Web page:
Presented by Radio 104.5, English alt-rock duo A Silent Film headlined a show in support of their eponymous new album. Their sound is piano rock with an electronic edge, very much in the same vein as fellow British alternative bands such as Snow Patrol and Coldplay.
After a lively performance by opening act Flagship, A Silent Film took the stage. The duo performed alongside three backing musicians to achieve the full sound they showcase on their albums. Lead singer and multi-instrumentalist Robert Stevenson did not hesitate to bust out the dance moves— and the audience loved it. Teenage girls and moms alike couldn’t help but gaze admiringly at Stevenson, whose good looks and charming personality were topped off by his beautiful singing voice.
The band opened up with the anthemic fan favorite “Tomorrow” off their recent “New Year EP,” before diving into material from their new album, “A Silent Film.” Released only a few weeks ago on Oct. 16, the album features a more powerful, mature sound compared to their older work. They played a total of seven tracks off the new album; each was better than the next.
When they played some of their older hits such as “Driven By A Beating Heart,” “Anastasia” and “Danny, Dakota & the Wishing Well,” the crowd went absolutely berserk. The most spectacular part of the performance, however, was when they played their biggest hit, “You Will Leave A Mark.” The song is largely considered be the band’s best song and they definitely knew how to milk it. It typically starts out with a few bars of piano chords, but this time it was accentuated with loud cymbal crashes and guitar chords. The energy during the song was insane— every single fan in the audience was dancing and singing along to every word. “You Will Leave A Mark” is one of those songs that gives me chills every time I listen to it, and to hear such a powerful live performance of it was almost cathartic.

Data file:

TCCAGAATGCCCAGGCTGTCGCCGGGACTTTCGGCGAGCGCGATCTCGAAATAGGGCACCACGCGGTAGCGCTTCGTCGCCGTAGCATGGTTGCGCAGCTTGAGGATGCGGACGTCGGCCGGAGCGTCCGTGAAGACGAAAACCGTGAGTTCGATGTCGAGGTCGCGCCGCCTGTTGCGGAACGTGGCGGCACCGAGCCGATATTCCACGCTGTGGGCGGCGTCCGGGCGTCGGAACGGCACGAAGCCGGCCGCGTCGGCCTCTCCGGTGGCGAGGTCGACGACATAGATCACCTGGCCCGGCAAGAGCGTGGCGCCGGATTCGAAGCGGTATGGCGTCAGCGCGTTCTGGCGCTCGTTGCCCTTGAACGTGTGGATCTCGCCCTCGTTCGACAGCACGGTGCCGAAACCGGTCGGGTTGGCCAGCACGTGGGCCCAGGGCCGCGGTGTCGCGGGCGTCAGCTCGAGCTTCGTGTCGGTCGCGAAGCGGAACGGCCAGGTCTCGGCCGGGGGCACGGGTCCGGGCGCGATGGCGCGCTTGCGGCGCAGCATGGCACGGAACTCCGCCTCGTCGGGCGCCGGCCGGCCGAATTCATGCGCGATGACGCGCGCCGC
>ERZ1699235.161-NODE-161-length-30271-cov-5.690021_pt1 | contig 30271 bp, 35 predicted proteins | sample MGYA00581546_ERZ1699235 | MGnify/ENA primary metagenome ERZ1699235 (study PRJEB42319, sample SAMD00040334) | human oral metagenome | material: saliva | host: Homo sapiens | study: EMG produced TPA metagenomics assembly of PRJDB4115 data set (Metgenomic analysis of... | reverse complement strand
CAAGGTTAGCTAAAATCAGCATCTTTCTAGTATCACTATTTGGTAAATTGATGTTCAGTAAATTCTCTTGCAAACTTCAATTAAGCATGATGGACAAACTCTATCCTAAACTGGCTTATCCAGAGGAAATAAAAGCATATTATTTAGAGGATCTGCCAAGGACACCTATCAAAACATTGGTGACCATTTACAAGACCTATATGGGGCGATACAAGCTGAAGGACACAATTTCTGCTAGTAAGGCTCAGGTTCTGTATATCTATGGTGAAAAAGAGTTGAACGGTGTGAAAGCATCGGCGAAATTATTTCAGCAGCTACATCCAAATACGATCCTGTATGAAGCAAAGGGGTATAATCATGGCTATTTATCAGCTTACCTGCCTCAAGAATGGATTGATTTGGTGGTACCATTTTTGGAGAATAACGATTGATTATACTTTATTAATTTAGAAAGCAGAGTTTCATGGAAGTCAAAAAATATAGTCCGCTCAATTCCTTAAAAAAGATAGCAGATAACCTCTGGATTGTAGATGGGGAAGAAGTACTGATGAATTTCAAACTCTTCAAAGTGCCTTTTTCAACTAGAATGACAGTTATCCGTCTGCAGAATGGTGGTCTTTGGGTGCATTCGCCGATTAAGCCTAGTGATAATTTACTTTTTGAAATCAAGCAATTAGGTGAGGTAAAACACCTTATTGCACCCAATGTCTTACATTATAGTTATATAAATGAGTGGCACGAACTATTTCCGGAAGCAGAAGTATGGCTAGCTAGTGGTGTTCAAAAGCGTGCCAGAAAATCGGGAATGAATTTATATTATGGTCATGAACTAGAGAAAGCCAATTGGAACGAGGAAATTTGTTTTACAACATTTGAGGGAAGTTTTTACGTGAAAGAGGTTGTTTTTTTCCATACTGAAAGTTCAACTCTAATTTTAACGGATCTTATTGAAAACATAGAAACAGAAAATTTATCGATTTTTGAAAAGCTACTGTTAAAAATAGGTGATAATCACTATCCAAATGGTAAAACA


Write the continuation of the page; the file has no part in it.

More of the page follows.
For their encore, Stevenson came back onstage alone and played an old song, “Lamplight,” on the piano. He dedicated the song to his loyal fanbase, who dubbed themselves “the lamplighters” in reference to that very song. Afterwards, the full band joined him onstage for two more songs. They finished out the encore with their hit single “Harbour Lights” from their critically acclaimed sophomore release, “Sand and Snow.”
After the show, Robert Stevenson and drummer Spencer Walker stuck around to greet their fans in the lobby of the venue. They seemed exhausted, but eager to meet every adoring fan left in the venue.
As always, Union Transfer provided an excellent concert setting. It’s one of my favorite venues in the area not only because of its amazing acoustics but also its intimate nature and friendly staff. The venue makes a great home to any act that comes through Philadelphia— everything from singer-songwriters to heavy metal. It’s pretty easily accessible through subway; I highly recommend adding it to your to-do list.
The best part about A Silent Film was that they were able to harness the emotion and energy of their studio recordings and translate it onto the stage. It was a truly immersive experience. After explaining to my friends that I was at a concert and not seeing an actual silent film, I recommended that they look up A Silent Film, because their catchy melodies and lyrical depth are sure to garner the attention of any alternative rock fan.